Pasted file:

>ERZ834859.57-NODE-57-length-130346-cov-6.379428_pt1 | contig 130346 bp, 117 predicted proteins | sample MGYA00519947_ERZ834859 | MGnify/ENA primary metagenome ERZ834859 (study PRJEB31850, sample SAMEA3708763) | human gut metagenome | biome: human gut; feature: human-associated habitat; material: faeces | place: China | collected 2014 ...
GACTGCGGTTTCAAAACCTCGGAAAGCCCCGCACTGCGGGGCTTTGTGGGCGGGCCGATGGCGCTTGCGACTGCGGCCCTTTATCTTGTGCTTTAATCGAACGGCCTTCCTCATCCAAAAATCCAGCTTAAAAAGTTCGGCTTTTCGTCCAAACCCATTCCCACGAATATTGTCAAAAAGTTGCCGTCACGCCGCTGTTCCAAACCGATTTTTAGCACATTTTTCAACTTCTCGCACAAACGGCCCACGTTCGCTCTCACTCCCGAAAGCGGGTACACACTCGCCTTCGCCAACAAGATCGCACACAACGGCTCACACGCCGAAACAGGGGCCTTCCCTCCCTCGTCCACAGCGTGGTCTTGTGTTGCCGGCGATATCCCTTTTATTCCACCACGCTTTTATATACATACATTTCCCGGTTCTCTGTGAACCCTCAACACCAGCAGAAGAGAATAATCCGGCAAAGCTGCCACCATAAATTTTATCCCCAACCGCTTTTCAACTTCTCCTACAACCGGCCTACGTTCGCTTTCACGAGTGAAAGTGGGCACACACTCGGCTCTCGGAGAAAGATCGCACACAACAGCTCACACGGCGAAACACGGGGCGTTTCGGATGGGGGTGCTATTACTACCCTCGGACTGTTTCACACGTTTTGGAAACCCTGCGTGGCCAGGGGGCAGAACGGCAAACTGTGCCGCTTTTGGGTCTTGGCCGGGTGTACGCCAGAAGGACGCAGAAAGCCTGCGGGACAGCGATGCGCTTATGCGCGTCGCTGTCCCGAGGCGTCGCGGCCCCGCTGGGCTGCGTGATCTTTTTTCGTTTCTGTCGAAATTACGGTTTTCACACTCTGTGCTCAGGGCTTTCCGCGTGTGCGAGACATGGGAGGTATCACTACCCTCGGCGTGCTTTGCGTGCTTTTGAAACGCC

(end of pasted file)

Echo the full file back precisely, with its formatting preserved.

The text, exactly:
>ERZ834859.57-NODE-57-length-130346-cov-6.379428_pt1 | contig 130346 bp, 117 predicted proteins | sample MGYA00519947_ERZ834859 | MGnify/ENA primary metagenome ERZ834859 (study PRJEB31850, sample SAMEA3708763) | human gut metagenome | biome: human gut; feature: human-associated habitat; material: faeces | place: China | collected 2014 ...
GACTGCGGTTTCAAAACCTCGGAAAGCCCCGCACTGCGGGGCTTTGTGGGCGGGCCGATGGCGCTTGCGACTGCGGCCCTTTATCTTGTGCTTTAATCGAACGGCCTTCCTCATCCAAAAATCCAGCTTAAAAAGTTCGGCTTTTCGTCCAAACCCATTCCCACGAATATTGTCAAAAAGTTGCCGTCACGCCGCTGTTCCAAACCGATTTTTAGCACATTTTTCAACTTCTCGCACAAACGGCCCACGTTCGCTCTCACTCCCGAAAGCGGGTACACACTCGCCTTCGCCAACAAGATCGCACACAACGGCTCACACGCCGAAACAGGGGCCTTCCCTCCCTCGTCCACAGCGTGGTCTTGTGTTGCCGGCGATATCCCTTTTATTCCACCACGCTTTTATATACATACATTTCCCGGTTCTCTGTGAACCCTCAACACCAGCAGAAGAGAATAATCCGGCAAAGCTGCCACCATAAATTTTATCCCCAACCGCTTTTCAACTTCTCCTACAACCGGCCTACGTTCGCTTTCACGAGTGAAAGTGGGCACACACTCGGCTCTCGGAGAAAGATCGCACACAACAGCTCACACGGCGAAACACGGGGCGTTTCGGATGGGGGTGCTATTACTACCCTCGGACTGTTTCACACGTTTTGGAAACCCTGCGTGGCCAGGGGGCAGAACGGCAAACTGTGCCGCTTTTGGGTCTTGGCCGGGTGTACGCCAGAAGGACGCAGAAAGCCTGCGGGACAGCGATGCGCTTATGCGCGTCGCTGTCCCGAGGCGTCGCGGCCCCGCTGGGCTGCGTGATCTTTTTTCGTTTCTGTCGAAATTACGGTTTTCACACTCTGTGCTCAGGGCTTTCCGCGTGTGCGAGACATGGGAGGTATCACTACCCTCGGCGTGCTTTGCGTGCTTTTGAAACGCC